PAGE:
Best Archival Find of 2007
Aretha Franklin: Rare & Unreleased Recordings from the Golden Reign of the Queen of Soul (Rhino/WEA)
Aretha earned her monarchical title by the sweat of her brow. This almost uniformly outstanding set of odds and sods testifies to the overabundance of creative mojo she was working with between 1966-1973 on Atlantic Records. Listening to the demo for "I Never Loved A Man (The Way I Love You)" or rump shakin' outtakes like "Sweetest Smile And The Funkiest Smile" is enough to make you sigh for the current state of mainstream soul music. Smart, informative liner notes by the great Jerry Wexler and music writer David Ritz etch in the details surrounding these once lost snapshots of a musical genius in her fighting prime.
3 Discoveries From The Past In 2007
Each year a few artists from earlier times come find me. It's a constant reminder that for all the new stuff coming down the pipe there's still plenty from the past that's well worth splashing around in. I share my new enthusiasms from yesterday with you in the hopes you also offer them a slice of your listening time.
Rotary Connection was Chess Records attempt to cash in on the Flower Power scene. Except the Connection was a little ahead of their time, merging funk and freak in unprecedented ways. Singer Minnie Riperton went on to commercial fame in the disco era but never again touched the imaginative heights scaled with Rotary Connection. Besides releasing one of the most exquisitely tweaked Christmas albums ever (1968's Peace), their all-covers record, 1969's Songs, remains a model of the interpretive arts. The uninitiated are steered towards the 2-CD anthology Black Gold: The Best of Rotary Connection, which contains the entire Songs album and a well chosen smattering of the rest of their catalog.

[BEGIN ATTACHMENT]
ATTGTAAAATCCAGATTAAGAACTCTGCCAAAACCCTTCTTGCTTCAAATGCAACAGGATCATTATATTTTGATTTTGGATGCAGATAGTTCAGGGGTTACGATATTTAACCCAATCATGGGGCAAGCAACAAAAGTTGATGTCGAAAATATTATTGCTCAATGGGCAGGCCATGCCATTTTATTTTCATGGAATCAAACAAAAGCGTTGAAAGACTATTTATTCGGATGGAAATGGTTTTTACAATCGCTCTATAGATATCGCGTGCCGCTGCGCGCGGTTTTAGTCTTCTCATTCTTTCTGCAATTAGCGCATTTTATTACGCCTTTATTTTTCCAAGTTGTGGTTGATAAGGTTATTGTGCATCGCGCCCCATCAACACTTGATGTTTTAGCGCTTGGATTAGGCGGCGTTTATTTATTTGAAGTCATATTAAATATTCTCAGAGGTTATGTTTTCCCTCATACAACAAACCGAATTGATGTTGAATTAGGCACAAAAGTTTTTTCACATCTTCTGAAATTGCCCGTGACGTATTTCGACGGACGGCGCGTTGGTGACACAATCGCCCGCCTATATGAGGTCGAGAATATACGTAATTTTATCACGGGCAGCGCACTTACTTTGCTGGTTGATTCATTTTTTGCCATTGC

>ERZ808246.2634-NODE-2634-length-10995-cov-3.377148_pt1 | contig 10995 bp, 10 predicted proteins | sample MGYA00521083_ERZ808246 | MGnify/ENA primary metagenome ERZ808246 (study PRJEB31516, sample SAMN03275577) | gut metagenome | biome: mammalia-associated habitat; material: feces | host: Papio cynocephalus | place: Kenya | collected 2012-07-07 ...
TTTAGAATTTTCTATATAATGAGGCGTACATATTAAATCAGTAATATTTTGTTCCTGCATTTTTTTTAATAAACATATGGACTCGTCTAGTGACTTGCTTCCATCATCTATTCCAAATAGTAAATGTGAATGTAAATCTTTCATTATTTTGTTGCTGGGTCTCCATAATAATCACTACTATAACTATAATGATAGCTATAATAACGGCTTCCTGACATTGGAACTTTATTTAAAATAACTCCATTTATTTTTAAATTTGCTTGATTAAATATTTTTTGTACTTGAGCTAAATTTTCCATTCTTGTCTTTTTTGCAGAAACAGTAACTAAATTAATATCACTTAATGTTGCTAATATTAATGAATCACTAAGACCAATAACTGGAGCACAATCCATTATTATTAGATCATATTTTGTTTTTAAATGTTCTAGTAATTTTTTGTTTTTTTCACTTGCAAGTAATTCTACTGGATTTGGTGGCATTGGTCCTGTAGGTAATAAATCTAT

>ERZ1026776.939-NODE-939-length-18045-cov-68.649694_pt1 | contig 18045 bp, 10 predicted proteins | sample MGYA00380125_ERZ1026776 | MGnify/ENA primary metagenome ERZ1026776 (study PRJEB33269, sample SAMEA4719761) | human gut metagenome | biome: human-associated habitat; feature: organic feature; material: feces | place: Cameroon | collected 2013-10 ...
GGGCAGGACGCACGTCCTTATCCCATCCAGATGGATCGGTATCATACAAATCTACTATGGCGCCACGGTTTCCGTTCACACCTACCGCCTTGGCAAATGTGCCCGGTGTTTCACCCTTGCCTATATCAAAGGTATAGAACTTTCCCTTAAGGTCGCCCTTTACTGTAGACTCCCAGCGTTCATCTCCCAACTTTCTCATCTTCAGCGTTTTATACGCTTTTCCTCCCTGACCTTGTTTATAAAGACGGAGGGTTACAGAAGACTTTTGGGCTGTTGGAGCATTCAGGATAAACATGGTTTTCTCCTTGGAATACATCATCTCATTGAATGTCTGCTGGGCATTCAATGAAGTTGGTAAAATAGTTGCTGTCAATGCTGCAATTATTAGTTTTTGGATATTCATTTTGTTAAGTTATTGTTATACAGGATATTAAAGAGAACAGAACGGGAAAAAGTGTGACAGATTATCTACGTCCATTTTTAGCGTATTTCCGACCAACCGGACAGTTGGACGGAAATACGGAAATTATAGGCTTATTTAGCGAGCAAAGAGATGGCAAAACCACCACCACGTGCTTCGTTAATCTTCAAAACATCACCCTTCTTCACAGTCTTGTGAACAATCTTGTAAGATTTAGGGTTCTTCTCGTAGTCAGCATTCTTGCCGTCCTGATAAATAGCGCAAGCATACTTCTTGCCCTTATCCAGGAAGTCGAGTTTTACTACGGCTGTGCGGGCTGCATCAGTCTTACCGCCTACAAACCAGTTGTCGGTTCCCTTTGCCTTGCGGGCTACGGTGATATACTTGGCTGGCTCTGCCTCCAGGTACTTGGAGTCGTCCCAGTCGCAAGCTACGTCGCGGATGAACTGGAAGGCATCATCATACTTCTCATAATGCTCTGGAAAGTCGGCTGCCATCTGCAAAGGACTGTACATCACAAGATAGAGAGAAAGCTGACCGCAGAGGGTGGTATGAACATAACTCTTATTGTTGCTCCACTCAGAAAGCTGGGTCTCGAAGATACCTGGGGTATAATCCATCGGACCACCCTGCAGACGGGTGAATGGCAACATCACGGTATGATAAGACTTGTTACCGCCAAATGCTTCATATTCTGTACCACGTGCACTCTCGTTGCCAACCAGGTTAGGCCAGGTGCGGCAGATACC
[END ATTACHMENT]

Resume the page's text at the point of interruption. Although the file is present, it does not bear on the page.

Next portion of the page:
Mostly known for her peacenik anthem "Lay Down (Candles In The Rain)" and double entendre classic "Brand New Key" (used to raunchy effect in Boogie Nights to introduce Heather Graham's Rollergirl), Melanie Safka is a fully fleshed earth mama that helped give birth to modern fem talents like Joanna Newsom and Meg Baird. There's a poetic reach and hyperactive passion to Melanie's work that's intoxicating. While some pieces remain rooted in their original time period, many others possess a time transcending spark that's positively absorbing. Not often credited as an influence, Melanie most assuredly paved the way for many artistic, dreamy musical ladies that followed. She remains an active performer that you can catch up with on her official site. A good place to start is Beautiful People: The Greatest Hits Of Melanie, which was mastered by Robert Fripp.
Originally bankrolled by a Dutch millionaire in the late '60s, Supertramp was a slightly chipper U.K. version of Steely Dan, harnessing pop instincts to top-flight musicianship and intricate but seemingly simple compositions. Like 10CC, they only sort of tapped into the American consciousness (despite 1979's Breakfast In America momentary cultural omnipresence). There's something intrinsically and wonderfully English about them. Few have been better at thinking man's pop, and the curious are encouraged to start digging in with Retrospectacle: The Supertramp Anthology.
5 Artists To Watch In 2008
We close with a look to the future and five acts the Corner thinks have a very promising year ahead of them.